If so, Heart of Darkness also echoes earlier Modernist quests for the “primitive,” and it is telling that, despite his concession that certain Modernist tenets have lost their force, Scully holds fast to the contentions that his art “is dealing with the fundaments,” that its horizontals and verticals are “eternal,”8 and that “abstraction is about a yearning for universality,” qualities that place him in the dwindling Modernist line. Indeed, when Scully’s critics take up the issue of his apparent anachronism, they are bowing less to a perception that the paintings don’t belong to our own time than to the understanding that they might have fared better had the esthetic of an earlier era endured. As Arthur Danto notes, “Abstraction is no longer the bearer of destiny in anyone’s mind; it is but one of the things an artist can do.”9 Had Modernism’s heyday lasted a little longer, Scully’s paintings might have been central in the art history of the last 25 years. As it is, they are central to but one branch of it. This is why Scully feels embattled.

It is difficult to say whether the territory of abstraction has truly shrunk or whether the other areas of practice that have risen around it, hemming it in, have just made it look smaller: In either case, Scully has addressed his position, even to the extent of describing Pale Fire, 1988 (not in show)—a triumphant red-and-white field broken by an inset of dark bands, irregularly alternating compressed, dull tones across the panel and undermining the “health” and “generosity” of the larger expanse—as perhaps “a metaphor for the possibility of painting.” Still, he may be less resigned than he appears. He tells the story of a comment made to him by the critic Steven Madoff: “We don’t live in a golden age, we live in a silver age.” To which the painter gives a qualified assent: “I happen to like silver better than gold anyway, so that suits me just fine.” For Scully to continue to be able to make his paintings, it has to.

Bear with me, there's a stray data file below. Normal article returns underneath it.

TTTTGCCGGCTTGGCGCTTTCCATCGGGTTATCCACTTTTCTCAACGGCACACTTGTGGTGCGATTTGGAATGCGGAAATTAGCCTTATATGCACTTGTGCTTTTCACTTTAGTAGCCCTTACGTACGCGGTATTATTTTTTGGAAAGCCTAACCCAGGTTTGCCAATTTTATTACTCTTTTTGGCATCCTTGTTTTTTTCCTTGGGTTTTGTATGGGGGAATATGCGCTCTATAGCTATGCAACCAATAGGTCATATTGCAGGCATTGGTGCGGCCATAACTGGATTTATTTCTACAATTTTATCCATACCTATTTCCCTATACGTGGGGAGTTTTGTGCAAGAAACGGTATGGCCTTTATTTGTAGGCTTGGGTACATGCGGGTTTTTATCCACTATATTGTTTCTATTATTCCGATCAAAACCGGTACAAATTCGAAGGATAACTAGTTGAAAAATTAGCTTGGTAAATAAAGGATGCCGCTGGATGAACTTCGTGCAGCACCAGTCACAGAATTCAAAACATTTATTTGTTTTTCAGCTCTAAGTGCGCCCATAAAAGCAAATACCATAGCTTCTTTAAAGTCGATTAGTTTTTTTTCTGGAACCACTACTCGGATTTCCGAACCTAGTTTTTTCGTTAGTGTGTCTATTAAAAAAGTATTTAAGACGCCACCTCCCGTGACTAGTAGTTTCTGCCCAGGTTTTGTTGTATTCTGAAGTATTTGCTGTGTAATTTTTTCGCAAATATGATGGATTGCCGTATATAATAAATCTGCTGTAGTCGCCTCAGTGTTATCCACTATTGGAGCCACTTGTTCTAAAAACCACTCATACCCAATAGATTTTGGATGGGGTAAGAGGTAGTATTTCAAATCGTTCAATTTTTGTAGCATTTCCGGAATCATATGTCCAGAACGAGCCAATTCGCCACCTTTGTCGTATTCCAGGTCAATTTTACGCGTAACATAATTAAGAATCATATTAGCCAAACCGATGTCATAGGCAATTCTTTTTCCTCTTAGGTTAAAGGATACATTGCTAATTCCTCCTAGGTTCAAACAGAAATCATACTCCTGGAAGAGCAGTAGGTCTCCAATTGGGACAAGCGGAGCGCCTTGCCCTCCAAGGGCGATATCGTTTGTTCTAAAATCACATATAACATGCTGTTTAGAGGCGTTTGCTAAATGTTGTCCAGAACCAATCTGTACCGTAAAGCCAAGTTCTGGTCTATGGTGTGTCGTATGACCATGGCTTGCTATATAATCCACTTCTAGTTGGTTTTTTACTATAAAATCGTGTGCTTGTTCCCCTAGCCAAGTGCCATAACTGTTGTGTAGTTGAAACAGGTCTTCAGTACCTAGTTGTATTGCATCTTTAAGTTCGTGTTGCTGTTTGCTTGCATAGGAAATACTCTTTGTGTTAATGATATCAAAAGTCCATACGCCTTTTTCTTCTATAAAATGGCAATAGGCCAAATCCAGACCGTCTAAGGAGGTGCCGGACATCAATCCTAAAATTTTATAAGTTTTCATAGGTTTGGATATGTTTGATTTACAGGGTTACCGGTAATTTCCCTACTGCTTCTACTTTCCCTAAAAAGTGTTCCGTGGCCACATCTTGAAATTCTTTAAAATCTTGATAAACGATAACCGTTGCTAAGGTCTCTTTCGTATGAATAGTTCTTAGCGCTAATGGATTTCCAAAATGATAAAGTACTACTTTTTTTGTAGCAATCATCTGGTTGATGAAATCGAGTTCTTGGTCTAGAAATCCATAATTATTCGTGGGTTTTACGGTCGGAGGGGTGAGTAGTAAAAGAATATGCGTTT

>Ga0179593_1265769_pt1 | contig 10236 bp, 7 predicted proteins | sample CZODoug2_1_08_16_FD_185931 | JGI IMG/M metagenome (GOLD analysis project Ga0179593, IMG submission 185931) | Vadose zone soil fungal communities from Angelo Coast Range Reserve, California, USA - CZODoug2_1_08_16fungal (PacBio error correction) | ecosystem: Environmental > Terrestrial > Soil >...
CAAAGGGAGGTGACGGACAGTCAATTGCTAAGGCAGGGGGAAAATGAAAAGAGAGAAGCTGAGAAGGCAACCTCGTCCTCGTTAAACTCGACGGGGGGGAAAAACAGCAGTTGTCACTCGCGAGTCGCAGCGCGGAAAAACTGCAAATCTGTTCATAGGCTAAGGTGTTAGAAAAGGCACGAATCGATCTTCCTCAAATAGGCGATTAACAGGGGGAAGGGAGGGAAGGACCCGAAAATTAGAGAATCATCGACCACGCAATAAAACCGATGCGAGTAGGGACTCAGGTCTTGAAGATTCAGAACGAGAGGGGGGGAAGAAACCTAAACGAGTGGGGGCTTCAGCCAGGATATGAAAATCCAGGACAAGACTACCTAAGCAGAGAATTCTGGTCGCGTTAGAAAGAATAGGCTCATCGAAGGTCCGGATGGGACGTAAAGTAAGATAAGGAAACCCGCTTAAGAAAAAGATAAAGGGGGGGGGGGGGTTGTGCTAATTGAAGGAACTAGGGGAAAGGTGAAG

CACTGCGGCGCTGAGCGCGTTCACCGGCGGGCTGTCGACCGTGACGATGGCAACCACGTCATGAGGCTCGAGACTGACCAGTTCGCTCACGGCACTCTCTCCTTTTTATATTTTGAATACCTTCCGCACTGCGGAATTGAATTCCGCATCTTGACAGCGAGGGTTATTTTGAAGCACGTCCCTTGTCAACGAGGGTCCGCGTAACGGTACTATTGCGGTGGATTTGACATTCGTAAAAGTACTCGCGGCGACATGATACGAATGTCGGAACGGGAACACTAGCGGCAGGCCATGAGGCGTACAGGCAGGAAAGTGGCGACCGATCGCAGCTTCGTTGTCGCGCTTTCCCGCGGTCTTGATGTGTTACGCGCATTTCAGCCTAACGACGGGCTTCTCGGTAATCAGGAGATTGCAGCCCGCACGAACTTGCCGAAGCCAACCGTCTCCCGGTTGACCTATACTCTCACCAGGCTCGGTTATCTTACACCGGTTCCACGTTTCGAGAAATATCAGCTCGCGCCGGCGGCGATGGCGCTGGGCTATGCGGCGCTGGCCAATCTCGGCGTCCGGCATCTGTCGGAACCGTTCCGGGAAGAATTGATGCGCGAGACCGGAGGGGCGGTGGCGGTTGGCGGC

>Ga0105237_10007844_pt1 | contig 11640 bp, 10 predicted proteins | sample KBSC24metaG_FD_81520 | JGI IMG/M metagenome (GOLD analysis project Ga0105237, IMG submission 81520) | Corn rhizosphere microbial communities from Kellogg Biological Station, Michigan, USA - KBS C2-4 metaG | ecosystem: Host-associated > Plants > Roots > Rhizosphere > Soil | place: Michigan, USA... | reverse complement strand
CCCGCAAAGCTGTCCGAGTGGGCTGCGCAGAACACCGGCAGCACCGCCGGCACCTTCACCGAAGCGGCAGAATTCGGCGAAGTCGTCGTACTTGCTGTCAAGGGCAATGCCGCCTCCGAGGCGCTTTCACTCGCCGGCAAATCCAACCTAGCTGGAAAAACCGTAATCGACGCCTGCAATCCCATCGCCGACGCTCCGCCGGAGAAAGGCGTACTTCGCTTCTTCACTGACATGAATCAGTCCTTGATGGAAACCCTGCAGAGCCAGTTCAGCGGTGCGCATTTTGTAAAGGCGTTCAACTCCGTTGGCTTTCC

Glenn Dixon conducts management and salary surveys for a Washington, D.C., association. He is an occasional contributor to Washington City Paper.


1. Victoria Combalia, “Sean Scully: Against Formalism,” in Sean Scully:
Twenty Years, 1976–1995
, exhibition catalogue, Atlanta: High Museum
of Art, 1995, p. 32.
2. Sean Scully, in “Sean Scully: A Dialogue,” a public conversation with Ned Rifkin, Hirshhorn Museum and Sculpture Garden, Washington, D.C., 14 June 1995. Unless otherwise noted, this is the source of all other remarks by the artist in this essay.
3. Sam Hunter, “Sean Scully’s Absolute Paintings,” Artforum 18 no. 3, November 1979, pp. 30-34.
4. Ibid., p. 32.
5. Scully, speaking at a press briefing, Hirshhorn Museum and Sculpture Garden, Washington, D.C., 13 June 1995.
6. See Combalia, pp. 36–37.
7. Ned Rifkin, “Interview with Sean Scully,” in Sean Scully: Twenty Years, 1976–1995, p. 70.
8. Scully, press briefing, 13 June 1995.
9. Arthur C. Danto, “Art after the End of Art,” Artforum 31 no. 8, April 1993, p. 69.